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Nick Kaloterakis has worked as a senior 3D/VFX artist for 12 years in post production and is currently based in Sydney, where he runs his own design studio, "kollected".
“I draw inspiration from a keen interest in photography, drawing and graphic design to provide the realistic intricacies required to deliver an exceptional piece of work.
I am passionate about perfecting the aesthetic as well as technical value of my work, constantly challenging myself to take ideas to the next level.
I have extensive experience in animation, compositing, hard and soft surface modeling, vfx, CGI with live action, specialising in lighting TD and have used this in tvc, broadcast, film and print.
My work has been featured on the cover of Popular Science magazine for the past four years and also has been featured in campaigns by Sony, Qantas, Foxtel, New York Times, National Geographic, Australian TV networks, Saatchi & Saatchi, Discovery Channel.
Kollected has afforded me the opportunity to extend my skills and vision into a variety of areas and to work with young designers and artists keen to challenge traditional theories and explore the infinite possibilities of digital art."
Most stealth coatings consist of a radar-absorbing material, typically a form of iron, suspended in paint. But they are heavy (which lowers fuel efficiency), need to be reapplied frequently, and don't absorb all radar frequencies. Ceno Technologies, a particles-science company in Sanborn, New York, has developed a lighter, more durable coating that uses hollow ceramic spheres, called cenospheres. Because the spheres can be covered in carbon, silver or other metals that absorb slightly different wavelengths of radar, the coating can be customised to deceive specific radar systems.
The B2 has two semi-flush air-intake vents, the hard edges of which can reflect radar. In one design seen in a patent from Northrop Grumman, the new bomber has four small vents rather than two large ones. The smaller vents can be buried more deeply in the wing, reducing the possibility of radar returns.
To confuse radar defense systems, the new bomber will probably carry something like the Miniature Air Launched Decoy made by Raytheon. The modified drones use radar reflectors to create bomber-like signatures that divert attention from the actual bomber. The decoys fly on a preprogrammed course for up to 925 kilometres and may carry radar jammers to further confuse air defenses.
In one design from Northrop Grumman, engineers included a canard wing on the plane's nose, which would provide extra lift during takeoff and flight, allowing a smaller bomber to carry a heavier weapons payload. Because its straight lines and hard angles would reflect radar, the canard wing will most likely be designed to fold flush with the bomber's body as the craft comes within range of defense systems.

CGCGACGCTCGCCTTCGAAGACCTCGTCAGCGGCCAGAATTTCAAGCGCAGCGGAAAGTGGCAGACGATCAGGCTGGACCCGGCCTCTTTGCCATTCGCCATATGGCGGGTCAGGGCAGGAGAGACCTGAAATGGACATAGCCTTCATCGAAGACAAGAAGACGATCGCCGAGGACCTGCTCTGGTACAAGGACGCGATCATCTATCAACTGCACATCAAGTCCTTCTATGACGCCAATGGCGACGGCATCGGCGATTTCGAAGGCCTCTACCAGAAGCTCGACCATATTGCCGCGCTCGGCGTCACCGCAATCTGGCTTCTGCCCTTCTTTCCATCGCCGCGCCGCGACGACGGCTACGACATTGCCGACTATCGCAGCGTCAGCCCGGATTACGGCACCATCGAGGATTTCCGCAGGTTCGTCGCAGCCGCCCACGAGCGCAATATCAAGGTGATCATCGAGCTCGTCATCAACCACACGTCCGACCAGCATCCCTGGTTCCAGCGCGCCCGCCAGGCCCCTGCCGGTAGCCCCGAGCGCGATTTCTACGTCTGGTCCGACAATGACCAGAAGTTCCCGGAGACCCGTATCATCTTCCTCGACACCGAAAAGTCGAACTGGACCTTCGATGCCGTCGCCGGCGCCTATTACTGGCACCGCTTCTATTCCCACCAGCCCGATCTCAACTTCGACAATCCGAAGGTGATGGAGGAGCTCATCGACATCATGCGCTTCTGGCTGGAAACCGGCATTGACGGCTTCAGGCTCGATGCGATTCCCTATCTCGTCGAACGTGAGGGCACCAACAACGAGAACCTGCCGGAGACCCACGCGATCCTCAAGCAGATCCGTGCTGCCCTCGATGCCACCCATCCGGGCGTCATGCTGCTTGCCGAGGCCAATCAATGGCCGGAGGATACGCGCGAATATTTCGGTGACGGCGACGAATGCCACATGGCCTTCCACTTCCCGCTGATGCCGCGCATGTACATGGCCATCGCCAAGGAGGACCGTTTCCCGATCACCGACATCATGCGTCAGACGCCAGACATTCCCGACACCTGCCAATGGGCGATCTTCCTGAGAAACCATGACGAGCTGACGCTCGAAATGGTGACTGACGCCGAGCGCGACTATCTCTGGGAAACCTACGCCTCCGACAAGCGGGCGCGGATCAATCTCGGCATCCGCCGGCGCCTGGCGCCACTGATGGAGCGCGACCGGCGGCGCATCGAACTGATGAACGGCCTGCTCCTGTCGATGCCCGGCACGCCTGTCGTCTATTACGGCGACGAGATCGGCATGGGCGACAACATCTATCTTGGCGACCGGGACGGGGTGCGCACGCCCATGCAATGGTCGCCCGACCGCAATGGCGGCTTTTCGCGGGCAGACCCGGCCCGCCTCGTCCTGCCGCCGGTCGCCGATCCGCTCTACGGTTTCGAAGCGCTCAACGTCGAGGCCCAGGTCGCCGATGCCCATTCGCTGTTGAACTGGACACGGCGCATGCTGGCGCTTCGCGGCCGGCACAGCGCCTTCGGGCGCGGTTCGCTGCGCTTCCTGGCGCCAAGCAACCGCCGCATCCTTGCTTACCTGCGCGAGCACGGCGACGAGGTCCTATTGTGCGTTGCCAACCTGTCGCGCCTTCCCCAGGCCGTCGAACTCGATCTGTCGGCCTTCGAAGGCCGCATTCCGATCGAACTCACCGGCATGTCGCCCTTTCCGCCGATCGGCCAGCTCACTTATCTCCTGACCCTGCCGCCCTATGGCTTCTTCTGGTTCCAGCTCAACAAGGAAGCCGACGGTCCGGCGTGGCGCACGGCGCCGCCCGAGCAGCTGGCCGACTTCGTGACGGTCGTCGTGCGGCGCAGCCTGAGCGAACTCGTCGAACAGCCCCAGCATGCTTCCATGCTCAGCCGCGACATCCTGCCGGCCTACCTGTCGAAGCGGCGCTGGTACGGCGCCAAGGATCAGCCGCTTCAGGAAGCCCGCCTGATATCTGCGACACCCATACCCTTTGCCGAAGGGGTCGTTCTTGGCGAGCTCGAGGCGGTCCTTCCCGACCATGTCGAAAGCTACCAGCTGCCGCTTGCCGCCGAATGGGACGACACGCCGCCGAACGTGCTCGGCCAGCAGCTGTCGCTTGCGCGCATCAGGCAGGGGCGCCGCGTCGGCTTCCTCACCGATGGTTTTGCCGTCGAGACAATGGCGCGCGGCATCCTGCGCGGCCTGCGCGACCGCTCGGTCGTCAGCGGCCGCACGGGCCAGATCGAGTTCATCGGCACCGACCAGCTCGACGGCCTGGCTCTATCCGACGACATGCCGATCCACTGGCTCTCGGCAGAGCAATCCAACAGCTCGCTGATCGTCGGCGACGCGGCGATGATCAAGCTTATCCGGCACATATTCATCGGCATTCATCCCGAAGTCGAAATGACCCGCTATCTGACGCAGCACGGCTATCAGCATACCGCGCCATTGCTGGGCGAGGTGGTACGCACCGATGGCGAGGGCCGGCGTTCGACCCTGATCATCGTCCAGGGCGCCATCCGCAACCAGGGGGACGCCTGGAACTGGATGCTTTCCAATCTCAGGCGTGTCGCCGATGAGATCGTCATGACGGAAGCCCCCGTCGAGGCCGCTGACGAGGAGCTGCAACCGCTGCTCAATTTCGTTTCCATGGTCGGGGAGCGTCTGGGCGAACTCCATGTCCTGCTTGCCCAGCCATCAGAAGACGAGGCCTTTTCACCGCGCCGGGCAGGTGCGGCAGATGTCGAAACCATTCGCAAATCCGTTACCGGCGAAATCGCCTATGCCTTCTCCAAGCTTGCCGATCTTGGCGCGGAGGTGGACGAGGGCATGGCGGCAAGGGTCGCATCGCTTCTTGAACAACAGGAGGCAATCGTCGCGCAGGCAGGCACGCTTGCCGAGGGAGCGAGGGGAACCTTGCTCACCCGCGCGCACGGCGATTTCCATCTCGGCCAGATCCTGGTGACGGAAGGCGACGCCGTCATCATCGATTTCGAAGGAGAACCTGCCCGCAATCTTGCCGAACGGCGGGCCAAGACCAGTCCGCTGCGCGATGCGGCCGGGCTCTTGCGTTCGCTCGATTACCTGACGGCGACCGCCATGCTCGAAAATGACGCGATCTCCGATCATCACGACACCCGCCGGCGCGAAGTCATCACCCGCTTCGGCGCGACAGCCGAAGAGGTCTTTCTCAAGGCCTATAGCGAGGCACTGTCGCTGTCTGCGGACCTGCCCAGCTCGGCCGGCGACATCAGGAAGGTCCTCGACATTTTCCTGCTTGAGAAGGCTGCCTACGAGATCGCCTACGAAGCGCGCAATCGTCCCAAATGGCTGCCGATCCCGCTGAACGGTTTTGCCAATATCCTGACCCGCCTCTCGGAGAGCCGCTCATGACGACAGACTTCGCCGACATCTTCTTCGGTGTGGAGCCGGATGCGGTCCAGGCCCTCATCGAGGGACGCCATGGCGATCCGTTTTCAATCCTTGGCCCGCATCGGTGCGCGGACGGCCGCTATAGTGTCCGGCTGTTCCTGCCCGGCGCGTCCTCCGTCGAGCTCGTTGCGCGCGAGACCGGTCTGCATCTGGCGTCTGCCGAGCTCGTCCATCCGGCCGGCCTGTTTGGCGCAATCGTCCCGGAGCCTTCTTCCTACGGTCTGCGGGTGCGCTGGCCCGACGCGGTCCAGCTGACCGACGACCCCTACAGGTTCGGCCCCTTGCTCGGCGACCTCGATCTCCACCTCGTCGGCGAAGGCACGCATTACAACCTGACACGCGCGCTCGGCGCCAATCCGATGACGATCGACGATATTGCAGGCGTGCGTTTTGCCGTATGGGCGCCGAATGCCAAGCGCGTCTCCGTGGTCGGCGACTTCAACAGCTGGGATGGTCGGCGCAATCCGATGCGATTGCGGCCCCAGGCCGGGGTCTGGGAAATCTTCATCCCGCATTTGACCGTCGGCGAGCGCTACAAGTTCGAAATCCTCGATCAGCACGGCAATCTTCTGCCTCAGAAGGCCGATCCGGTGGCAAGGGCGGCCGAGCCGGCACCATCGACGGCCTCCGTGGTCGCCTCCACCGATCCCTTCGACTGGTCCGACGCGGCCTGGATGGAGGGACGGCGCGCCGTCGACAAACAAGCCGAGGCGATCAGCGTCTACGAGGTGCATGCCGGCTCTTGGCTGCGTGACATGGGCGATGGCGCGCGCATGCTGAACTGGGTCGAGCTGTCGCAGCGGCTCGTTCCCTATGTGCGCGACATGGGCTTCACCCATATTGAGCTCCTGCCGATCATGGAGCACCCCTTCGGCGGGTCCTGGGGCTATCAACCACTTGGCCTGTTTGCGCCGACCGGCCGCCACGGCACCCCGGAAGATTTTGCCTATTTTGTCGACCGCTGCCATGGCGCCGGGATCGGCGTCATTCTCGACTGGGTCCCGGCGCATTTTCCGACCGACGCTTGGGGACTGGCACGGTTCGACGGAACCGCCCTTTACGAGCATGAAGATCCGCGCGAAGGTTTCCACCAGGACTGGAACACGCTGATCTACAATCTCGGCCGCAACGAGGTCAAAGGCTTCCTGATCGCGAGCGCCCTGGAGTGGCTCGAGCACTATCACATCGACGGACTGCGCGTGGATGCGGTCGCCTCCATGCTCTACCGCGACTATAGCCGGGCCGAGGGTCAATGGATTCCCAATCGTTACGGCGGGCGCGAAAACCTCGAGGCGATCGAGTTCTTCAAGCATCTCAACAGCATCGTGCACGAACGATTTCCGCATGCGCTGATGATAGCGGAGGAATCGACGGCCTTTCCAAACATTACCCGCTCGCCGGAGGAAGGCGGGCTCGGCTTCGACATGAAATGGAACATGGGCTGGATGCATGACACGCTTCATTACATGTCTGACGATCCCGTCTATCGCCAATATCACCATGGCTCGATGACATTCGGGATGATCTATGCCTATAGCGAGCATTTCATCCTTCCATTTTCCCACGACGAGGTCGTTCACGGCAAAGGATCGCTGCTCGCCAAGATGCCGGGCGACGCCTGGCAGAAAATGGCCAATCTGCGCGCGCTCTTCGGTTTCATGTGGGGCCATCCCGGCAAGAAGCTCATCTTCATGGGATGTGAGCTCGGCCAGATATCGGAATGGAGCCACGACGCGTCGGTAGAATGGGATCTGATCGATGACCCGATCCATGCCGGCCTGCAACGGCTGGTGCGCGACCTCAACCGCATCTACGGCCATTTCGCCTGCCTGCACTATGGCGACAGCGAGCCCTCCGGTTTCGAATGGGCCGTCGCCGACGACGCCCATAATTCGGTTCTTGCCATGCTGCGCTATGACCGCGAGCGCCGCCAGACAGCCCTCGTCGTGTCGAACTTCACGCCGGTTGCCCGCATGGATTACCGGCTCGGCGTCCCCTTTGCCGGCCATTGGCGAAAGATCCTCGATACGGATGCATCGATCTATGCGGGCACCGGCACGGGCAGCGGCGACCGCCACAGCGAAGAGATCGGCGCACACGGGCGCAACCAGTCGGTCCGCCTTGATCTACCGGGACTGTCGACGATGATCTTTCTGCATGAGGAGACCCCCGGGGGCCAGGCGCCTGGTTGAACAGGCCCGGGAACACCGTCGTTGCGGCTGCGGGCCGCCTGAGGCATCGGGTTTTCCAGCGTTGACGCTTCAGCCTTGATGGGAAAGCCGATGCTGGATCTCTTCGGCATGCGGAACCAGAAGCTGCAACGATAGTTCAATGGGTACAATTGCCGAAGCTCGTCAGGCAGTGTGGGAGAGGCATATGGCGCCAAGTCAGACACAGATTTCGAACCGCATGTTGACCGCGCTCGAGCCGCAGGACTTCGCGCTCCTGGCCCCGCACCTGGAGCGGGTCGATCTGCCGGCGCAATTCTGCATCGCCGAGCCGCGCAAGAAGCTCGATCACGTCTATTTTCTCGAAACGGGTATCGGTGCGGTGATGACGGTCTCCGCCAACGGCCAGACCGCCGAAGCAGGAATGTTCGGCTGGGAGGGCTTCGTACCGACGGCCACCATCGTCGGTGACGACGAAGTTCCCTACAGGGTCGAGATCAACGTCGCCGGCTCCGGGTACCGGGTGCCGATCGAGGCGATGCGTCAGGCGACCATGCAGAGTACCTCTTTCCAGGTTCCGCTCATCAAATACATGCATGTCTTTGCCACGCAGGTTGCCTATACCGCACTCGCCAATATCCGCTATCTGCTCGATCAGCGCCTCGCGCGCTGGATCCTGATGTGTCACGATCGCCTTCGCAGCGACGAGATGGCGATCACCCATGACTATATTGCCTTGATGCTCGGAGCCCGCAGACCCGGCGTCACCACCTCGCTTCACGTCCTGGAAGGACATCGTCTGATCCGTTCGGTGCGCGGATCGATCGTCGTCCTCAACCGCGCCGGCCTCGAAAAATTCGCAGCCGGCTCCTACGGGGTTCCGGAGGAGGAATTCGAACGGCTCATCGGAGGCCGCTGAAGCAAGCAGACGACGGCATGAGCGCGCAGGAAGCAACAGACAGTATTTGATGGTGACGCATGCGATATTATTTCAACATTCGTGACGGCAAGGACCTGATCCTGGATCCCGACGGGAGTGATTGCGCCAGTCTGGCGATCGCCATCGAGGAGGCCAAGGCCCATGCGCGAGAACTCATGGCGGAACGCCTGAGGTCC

The new bomber will most likely have a single weapons bay, as opposed to the twin bays on the B2. It will still be able to carry conventional GPS-guided JDAM missiles, nuclear warheads and even the new 14,000-kilogram, bunker-busting Massive Ordnance Penetrator, but a single bay would reduce the cost of manufacturing-a major concern for designers on a relatively tight budget.
Originally posted by Chadwickus
reply to post by SoulVisions
Are you trying to tell us that this:
Is the next generation bomber?
NX-2 - Swing-wing canard design for nuclear-powered bomber, with two tail-mounted GE X211 (modified from J87) pushers, was deemed unrealistic because of radioactive exhaust and cancelled in 1956. No production.
Originally posted by Aliensun
reply to post by clay2 baraka
The F-117A was/is a joke as is the B-2. Both subsonic craft from an era long since gone. The name of the game is not "stealth." Heat-seeking defense systems may be line-of-sight but they work wonderfully well for catching up to tail pipes of slow targets!
As there is no successor to the shuttle, there is no successor to the old concept of "bomber." Just as there is no successor to the concept of sea-going "battleship" and even, OMG, "flat tops." Those concepts simply don't work anymore when long-standoff missiles are--and will be--the norm for battles.
Please study the thousands of reports about triangles in the last thirty years and you will understand where modrn weaponary has advanced. The high ground is space these days, and UFO-like vehicles.
Originally posted by SoulVisions
Even the new battleships being produced right now prove your statement invalid.
Originally posted by Aloysius the Gaul
there are new battleships being built?? I know this is an aviation forum - but I link would be wonderful thanks